reuseing old lifters.. roller [Archive] - Chevy Nova Forum

: reuseing old lifters.. roller

25th-September-2006, 04:08 AM
ive always thought and I keep reading that you can reuse roller lifters on new roller cams. But the manufacturers say to use new lifters on the new cams.
Are they just trying to sell more product?
Am i risking a failure with using my old hydraulic rollers?

25th-September-2006, 07:23 AM
as far as I know as long as there is nothing wrong with your roller lifters they can be reused on new or used roller lifter cams...or at least that is what I have read both here and and in the mags.

Real McCoy
25th-September-2006, 08:24 AM
I have run new cams with old roller lifters with no ill effects many times. I also replace or have my lifters rebuilt about every other freshen up so I don't have to worry about a failure too much. With a radical profile and extreme spring pressures a roller lifter can fail and alot of guys never pay them much attention. I'd bet that's why manufacturers recommend new rollers for new cams, not because of cam wear. Another thing to be cautious about is not all roller lifters are equal. Check for a large diameter, wide roller bearing and a big pin. Not all manufactures will rebuild their lifters so check if you plan to do it. That's what I think about lifters. RM

25th-September-2006, 01:51 PM
Roller lifters don't share the inherant problems a flat tappet lifter has. The biggest reason the flat tappet lifter should be replaced when a new cam is installed is, they bed into their respective lobes, and form rotational patterns and wear. Using them over again on a new cam for the most part, won't allow the lifter to operate in the block correctly, namly rotation and wearing into the new cam.

Roller lifters don;t have scuffing pressures on the lobes, so they don't have to rotate in the lifter bores, and don't need replacing with a new camshaft if they are in good condition.

25th-September-2006, 02:49 PM
Ive always been told that to tell if a roller lifter should be replaced is if the little roller moves up and down when you push on it. Dont mistake up and down for side to side cause side to side is normal, I had a friend mistake side to side for up and down and he thought he needed to fork out another 300 bucks for new lifers but he was a Ford driver ;)

Real McCoy
25th-September-2006, 04:25 PM
I found roller lifters can feel fine until you apply pressure to them. I roll them on a clean flat surface while pushing down so you can feel any roughness in the bearing. A failure can be very costly so I don't get cheap with them. RM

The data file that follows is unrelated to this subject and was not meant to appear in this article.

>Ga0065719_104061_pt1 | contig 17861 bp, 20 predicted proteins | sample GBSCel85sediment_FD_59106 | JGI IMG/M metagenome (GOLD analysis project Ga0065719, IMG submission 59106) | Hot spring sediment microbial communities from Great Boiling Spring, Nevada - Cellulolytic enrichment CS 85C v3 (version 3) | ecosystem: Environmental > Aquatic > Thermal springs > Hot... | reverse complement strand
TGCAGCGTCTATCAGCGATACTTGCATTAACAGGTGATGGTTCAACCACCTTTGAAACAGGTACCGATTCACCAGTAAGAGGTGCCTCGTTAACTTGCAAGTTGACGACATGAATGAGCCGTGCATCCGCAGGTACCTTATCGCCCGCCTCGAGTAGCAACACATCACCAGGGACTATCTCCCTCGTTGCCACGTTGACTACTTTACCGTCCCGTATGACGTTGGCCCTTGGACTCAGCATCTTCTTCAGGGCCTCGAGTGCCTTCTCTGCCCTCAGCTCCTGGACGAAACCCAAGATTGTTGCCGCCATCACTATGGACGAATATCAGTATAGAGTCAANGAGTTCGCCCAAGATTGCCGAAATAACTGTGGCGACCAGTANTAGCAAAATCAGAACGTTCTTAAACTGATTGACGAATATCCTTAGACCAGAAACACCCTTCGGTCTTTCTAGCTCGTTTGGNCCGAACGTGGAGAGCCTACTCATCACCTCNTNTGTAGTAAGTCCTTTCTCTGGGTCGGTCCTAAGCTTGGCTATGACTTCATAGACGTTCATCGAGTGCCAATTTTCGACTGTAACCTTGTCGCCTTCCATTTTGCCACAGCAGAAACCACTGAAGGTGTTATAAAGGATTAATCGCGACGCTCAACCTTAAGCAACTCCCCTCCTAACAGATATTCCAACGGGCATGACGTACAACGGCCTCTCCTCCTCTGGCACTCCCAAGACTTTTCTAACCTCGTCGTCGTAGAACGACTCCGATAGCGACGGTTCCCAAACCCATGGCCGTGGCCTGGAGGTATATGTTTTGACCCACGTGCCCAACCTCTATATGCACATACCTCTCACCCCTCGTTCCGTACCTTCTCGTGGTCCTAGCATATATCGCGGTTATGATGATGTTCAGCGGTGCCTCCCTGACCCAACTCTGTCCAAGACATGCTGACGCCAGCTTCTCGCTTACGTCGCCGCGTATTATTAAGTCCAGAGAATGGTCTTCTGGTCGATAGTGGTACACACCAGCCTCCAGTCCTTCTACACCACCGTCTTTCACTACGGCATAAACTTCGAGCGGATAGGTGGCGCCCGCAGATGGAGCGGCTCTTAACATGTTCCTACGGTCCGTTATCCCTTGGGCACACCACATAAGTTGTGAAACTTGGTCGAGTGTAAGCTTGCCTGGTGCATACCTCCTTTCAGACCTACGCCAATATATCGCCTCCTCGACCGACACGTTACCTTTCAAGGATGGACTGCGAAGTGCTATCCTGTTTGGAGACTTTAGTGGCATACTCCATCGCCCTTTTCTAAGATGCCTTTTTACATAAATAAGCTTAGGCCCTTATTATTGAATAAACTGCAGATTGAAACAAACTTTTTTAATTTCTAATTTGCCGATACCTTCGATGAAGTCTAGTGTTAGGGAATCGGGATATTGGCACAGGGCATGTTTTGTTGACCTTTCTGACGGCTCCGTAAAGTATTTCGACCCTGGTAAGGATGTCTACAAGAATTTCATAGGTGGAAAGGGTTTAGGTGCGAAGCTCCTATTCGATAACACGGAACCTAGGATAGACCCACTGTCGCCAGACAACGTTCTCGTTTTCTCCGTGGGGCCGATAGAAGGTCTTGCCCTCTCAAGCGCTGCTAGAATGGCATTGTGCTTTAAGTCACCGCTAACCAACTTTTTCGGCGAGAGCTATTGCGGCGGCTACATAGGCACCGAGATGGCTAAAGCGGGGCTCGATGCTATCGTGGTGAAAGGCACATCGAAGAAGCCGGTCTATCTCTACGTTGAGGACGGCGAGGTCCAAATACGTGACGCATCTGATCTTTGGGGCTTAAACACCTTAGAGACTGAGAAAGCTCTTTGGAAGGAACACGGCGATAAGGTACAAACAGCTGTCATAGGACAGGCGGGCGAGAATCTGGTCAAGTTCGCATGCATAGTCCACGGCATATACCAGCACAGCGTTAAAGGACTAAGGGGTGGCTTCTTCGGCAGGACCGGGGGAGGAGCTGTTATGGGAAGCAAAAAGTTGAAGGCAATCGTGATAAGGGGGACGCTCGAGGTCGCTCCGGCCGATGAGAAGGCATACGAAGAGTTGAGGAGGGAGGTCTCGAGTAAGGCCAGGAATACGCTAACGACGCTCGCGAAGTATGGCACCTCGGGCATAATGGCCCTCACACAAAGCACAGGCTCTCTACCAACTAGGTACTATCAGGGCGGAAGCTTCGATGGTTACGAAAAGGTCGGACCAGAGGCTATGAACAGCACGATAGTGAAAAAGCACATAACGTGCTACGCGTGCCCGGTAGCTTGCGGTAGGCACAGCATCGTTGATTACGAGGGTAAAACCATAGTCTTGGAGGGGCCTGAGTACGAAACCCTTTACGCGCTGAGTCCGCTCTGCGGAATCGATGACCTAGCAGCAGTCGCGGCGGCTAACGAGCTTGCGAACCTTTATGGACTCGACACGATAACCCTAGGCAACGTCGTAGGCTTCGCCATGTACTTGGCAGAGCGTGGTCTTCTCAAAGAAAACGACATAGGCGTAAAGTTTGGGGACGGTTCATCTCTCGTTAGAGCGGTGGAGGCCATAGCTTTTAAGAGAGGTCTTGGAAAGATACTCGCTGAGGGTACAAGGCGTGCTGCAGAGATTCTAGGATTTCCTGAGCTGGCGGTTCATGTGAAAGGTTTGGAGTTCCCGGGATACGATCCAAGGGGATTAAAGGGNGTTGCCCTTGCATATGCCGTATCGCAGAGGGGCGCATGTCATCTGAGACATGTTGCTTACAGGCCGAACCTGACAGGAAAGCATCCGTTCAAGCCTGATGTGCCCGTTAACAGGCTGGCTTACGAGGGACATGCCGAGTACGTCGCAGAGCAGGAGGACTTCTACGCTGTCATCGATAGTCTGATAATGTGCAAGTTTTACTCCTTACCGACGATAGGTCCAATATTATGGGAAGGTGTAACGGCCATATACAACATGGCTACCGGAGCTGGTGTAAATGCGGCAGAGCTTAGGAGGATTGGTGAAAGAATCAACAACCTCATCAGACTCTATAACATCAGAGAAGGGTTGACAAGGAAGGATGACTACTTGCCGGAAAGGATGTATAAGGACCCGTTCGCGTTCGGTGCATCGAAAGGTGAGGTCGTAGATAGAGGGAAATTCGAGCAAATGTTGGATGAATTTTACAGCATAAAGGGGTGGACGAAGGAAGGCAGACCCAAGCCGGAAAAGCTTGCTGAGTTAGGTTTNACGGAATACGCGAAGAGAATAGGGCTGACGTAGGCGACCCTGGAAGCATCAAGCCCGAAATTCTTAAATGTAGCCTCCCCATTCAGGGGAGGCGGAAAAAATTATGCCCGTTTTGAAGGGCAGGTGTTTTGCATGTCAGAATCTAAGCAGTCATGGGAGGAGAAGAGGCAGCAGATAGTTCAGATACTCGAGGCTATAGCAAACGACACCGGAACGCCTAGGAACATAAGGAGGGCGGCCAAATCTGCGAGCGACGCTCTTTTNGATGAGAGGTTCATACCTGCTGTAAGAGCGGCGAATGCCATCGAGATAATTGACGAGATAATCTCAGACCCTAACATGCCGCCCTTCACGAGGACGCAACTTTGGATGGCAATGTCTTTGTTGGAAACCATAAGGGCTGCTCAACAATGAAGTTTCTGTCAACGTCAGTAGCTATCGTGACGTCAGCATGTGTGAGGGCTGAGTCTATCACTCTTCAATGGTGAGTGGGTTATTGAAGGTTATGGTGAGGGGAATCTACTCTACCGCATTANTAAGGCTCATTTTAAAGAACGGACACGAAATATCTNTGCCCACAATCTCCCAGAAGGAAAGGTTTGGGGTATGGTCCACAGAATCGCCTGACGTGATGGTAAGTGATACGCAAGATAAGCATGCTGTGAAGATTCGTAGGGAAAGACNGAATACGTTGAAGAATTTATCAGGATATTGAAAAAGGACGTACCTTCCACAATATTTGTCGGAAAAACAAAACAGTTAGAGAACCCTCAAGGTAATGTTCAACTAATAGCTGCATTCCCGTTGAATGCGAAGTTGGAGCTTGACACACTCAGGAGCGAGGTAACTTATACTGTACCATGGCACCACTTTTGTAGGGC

stock z/28
25th-September-2006, 04:35 PM

I agree with Mr. McCoy. Hes right (in my opinion) about load.

I cant post a pic or I would, of a devise I build that uses a small air cyl and a dial indicator that applies pressure as you rotate the roller and you can look for run-out.

Solid style rollers can be a real source of problems with flat siding and and pitting the needles.


25th-September-2006, 11:05 PM
Yeah roller lifters usually wear-out before the cam does - especially mechanical ones on the street. If I was going to all the trouble, I'd put brand new lifters in (even if the cam was used) unless I knew for sure what kind of use and abuse the lifters had and had also inspected them thoroughly. If one comes apart you'll have hardened steel needle bearings all through your engine. A new set runs about $250.

26th-September-2006, 10:18 PM
I run a solid roller in my '65, and run the lifters all year, and then throw them away when I freshen up the motor. Lifter failures are an expensive bummer.

26th-September-2006, 10:41 PM
I had 2 solid roller lifter failures on the Power Tour. They were very old Isky pieces that didn't have the oiling holes drilled like the newer versions. When I returned from the tour, I sent them back to Isky for rebuilding and had the holes added. I also lost a Comp solid roller lifter, but that was after about 30,000 HARD miles, and a lot of valvet float due to used up springs. I think a lack of spring control causes most of the problems with flattening of the needle bearings in the lifters. I tend to run less spring pressure than some people because I think too much pressure takes power(some will disagree) but then I run into valve float when buzzing the motor into the stratosphere!!
So far I have a ton of miles on the Lunati pieces without issue.
Almost all roller lifters can be rebuilt by the manufacturer at a lot lower cost than new ones--so any of you that throw yours away at the end of the season, just mail them to me!!!!! Cheap!Cheap! that's me.

27th-September-2006, 09:17 PM
Almost all roller lifters can be rebuilt by the manufacturer at a lot lower cost than new ones--so any of you that throw yours away at the end of the season, just mail them to me!!!!! Cheap!Cheap! that's me.

Mike, when I go through the motor in the spring, I'll bring the old lifters to the track. No sense in paying for postage.